It was recently drawn to my attention that Tuvalu and Kiribati have in recent years passed legislation, following a relatively common scheme, that removes reference to the low tide line as the baseline for measuring maritime zones and replaces it with a system of fixed geographic coordinates. (The Marshall Islands has taken a somewhat similar approach.) On its face, this may constitute a claim that their maritime baselines are permanently fixed. That is, they will not retreat or be redrawn with rising sea levels.
This might seem a small matter in the range of legal issues implicated by climate change – it is not.
As every public international lawyer probably recalls, at least after the South China Sea arbitration, an island (within the meaning of article 121 of the UN Convention on the Law of the Sea) generates a full suite of maritime zones but must be more than a mere rock incapable of sustaining human habitation or a maritime feature which is only above water at low tide. Imagine your national territory is composed of a series of islands, some of them quite small but generating extensive maritime zones. Long before you risk becoming completely “de-territorialised” by rising sea levels you might lose much of your national livelihood if islands previously generating exclusive economic zones become mere low tide elevations.
So the question becomes, can a state freeze the baselines from which its maritime zones are projected? (The question is sometimes posed as whether a state can fix its outer maritime boundaries, but as these are projected from baselines the better question is the former.) There are several exceptional legal cases that I will return to below, but I would like to start by outlining the skeleton a legal strategy for small island states wishing to fix or freeze their “normal baselines” in international law.
Freezing normal baselines
The first difficulty a state wishing to freeze it baselines will encounter is the fact that “normal baselines” under Article 5 of the UN Law of the Sea Convention are generally considered to be ambulatory. (See the survey of academic opinion in, for example, the International Law Association’s report on the issue from its 2012 Sophia conference.) That is, they change with the changing configurations of the coast. This is hardly surprising, as they are defined as conforming to the low water line which will change as the physical coastline does. The principle from the North Sea Continental Shelf cases that ‘the land dominates the ‘sea also mitigates in favour of ambulatory baselines.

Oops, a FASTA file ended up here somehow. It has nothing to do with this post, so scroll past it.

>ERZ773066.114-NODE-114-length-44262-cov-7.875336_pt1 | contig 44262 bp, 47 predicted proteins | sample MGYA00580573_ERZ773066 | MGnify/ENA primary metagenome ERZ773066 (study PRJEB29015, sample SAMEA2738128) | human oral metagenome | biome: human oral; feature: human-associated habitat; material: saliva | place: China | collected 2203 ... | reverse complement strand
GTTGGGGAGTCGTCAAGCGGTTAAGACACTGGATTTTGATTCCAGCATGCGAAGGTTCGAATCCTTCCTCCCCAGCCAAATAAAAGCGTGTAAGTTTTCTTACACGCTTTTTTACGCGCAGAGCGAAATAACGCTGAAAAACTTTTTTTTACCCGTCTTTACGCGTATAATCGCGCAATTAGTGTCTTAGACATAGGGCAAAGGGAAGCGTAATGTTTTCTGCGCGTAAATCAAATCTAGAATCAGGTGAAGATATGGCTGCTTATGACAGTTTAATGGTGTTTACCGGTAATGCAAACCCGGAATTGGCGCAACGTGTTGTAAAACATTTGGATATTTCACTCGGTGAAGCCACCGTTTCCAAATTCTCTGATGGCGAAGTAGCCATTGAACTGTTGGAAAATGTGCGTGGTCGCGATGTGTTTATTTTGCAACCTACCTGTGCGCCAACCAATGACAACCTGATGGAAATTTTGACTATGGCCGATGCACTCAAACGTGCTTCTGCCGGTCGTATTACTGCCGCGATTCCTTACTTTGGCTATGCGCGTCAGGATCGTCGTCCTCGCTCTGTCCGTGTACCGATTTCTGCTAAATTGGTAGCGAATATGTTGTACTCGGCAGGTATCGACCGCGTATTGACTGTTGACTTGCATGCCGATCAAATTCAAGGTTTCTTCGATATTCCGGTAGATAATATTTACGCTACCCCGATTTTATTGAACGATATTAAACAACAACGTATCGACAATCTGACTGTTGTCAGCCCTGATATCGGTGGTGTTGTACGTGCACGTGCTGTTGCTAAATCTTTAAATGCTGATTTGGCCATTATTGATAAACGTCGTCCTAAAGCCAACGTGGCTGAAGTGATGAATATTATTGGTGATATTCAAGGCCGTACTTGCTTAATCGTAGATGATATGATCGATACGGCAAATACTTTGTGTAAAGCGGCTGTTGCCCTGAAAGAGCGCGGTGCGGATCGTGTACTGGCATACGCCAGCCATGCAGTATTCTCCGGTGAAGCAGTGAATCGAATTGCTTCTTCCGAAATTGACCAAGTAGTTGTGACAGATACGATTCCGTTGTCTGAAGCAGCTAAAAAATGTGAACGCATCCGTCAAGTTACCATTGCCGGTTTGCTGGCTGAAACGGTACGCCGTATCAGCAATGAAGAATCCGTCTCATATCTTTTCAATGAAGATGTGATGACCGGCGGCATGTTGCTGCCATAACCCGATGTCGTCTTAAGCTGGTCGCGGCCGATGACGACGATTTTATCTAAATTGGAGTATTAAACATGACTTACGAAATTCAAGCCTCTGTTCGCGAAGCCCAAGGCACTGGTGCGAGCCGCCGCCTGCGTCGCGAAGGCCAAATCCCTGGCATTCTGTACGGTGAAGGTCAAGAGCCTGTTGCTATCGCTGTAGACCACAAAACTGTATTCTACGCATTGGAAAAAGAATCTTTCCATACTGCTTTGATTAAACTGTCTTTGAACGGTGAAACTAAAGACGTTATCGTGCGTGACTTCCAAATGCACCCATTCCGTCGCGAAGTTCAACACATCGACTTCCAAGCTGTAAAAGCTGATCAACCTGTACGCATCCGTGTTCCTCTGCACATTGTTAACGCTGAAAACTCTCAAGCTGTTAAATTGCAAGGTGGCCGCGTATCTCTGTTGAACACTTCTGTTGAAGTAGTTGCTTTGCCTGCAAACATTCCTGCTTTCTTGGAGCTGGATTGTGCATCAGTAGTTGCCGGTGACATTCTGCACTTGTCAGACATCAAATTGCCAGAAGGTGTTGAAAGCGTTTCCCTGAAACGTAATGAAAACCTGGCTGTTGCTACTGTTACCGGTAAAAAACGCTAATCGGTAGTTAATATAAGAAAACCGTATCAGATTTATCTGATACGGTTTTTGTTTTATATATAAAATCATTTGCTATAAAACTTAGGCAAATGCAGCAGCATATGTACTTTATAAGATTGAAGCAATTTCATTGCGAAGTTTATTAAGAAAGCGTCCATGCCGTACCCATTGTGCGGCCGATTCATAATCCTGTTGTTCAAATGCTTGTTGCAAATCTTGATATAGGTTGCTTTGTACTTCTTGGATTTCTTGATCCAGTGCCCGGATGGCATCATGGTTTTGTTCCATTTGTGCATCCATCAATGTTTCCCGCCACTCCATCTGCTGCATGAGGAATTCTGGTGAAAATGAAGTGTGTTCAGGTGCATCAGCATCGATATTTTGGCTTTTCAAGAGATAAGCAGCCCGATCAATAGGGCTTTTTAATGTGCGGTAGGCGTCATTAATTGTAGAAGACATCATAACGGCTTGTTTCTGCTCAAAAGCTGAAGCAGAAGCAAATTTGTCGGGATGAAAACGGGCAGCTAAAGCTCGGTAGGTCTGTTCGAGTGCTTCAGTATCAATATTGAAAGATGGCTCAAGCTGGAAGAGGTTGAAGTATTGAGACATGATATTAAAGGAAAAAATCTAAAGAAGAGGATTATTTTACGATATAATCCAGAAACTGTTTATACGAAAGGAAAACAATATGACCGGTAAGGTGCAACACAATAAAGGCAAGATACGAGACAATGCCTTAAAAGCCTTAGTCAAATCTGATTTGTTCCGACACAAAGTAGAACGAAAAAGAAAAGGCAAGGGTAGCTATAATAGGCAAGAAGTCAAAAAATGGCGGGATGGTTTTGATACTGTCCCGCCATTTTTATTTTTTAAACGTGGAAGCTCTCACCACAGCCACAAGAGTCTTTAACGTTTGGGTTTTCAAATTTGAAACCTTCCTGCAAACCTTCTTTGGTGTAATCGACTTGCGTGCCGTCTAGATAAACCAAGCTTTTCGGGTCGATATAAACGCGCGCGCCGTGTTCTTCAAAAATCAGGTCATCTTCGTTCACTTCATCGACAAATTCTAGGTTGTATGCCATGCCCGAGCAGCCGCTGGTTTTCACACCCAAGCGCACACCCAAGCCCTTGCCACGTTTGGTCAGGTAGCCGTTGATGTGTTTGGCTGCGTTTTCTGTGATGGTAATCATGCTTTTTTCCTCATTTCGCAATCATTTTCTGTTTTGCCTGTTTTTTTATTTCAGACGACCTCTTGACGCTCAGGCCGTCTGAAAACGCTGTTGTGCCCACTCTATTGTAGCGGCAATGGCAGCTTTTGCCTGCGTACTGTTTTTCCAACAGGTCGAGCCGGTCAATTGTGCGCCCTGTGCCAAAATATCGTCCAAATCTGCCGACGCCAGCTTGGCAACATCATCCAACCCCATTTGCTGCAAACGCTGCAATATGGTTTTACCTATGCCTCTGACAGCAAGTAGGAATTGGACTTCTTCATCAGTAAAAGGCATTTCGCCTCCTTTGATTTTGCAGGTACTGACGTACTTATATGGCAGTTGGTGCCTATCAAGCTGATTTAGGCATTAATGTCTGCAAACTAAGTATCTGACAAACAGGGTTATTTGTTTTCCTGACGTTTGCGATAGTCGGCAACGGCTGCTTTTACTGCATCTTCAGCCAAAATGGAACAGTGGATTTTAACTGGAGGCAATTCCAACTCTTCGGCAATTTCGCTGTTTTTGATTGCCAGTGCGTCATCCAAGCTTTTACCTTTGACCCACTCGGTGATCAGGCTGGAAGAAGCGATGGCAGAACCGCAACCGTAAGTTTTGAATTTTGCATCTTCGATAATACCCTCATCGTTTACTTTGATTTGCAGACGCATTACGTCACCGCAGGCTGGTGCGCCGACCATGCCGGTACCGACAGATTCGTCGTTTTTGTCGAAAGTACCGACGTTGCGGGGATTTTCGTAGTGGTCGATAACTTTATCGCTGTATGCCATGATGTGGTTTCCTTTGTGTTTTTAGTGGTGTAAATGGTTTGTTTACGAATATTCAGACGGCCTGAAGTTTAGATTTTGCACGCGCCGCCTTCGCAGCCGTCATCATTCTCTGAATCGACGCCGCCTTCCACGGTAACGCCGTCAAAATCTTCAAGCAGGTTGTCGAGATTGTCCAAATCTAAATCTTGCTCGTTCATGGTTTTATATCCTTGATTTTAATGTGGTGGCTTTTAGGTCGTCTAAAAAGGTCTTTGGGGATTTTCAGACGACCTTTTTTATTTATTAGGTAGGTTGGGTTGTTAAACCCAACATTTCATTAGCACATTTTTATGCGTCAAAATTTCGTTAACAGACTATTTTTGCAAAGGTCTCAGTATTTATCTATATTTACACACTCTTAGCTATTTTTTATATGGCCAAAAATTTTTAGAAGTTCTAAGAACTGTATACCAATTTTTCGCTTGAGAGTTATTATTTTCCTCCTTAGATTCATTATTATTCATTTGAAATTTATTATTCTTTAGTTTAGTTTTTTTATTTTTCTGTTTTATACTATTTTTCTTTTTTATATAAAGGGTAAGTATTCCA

If this is the prevailing interpretation of the Convention how might the law be changed? Several options have been canvassed in the literature. (See in particular the excellent book chapter by Rosemary Rayfuse here or here.) The international community could adopt a subsequent treaty dealing with this specific issue, as has happened in the case of migratory fish stocks. The UNCLOS Assembly of State Parties could adopt an interpretive resolution as it has done regarding the rules related to the Commission on the Limits of the Continental Shelf – although it should be noted that such resolutions thus far have only been on procedural matters. It is generally accepted that the cumbersome amendment procedures of the Convention itself are on likely to be used successfully.
The text of Article 5 refers to the “low water line … as marked on [official] large scale charts”. Thus a minority of scholars have suggested that baselines can be “fixed” by means of such charts rather than changing with the configuration of the coast or sea-levels. To the extent that such alternative approaches may be available to interpreting Article 5, the best route forward may be to establish subsequent interpretative practice or a subsequent customary norm. (I will set to one side the controversy about whether a subsequent custom could effectively amend a treaty and simply note that if there was widespread acceptance of that result in this particular case that would likely be sufficient.)
How might such an interpretive practice or new rule be achieved? Well, it would probably begin with a number of states passing legislation asserting the rule, as has happened here on a limited scale. Specially affected states could also gather together and make a political declaration on the topic. One could then attempt to cement opinio juris (either as to the correct interpretation of the convention or a new role of custom, or both) through a General Assembly resolution. Sufficient recognition that baselines can be frozen could thus be built up, either as a general “interpretative” rule on baselines or as one favouring States faced with an existential risk of de-territorialisation.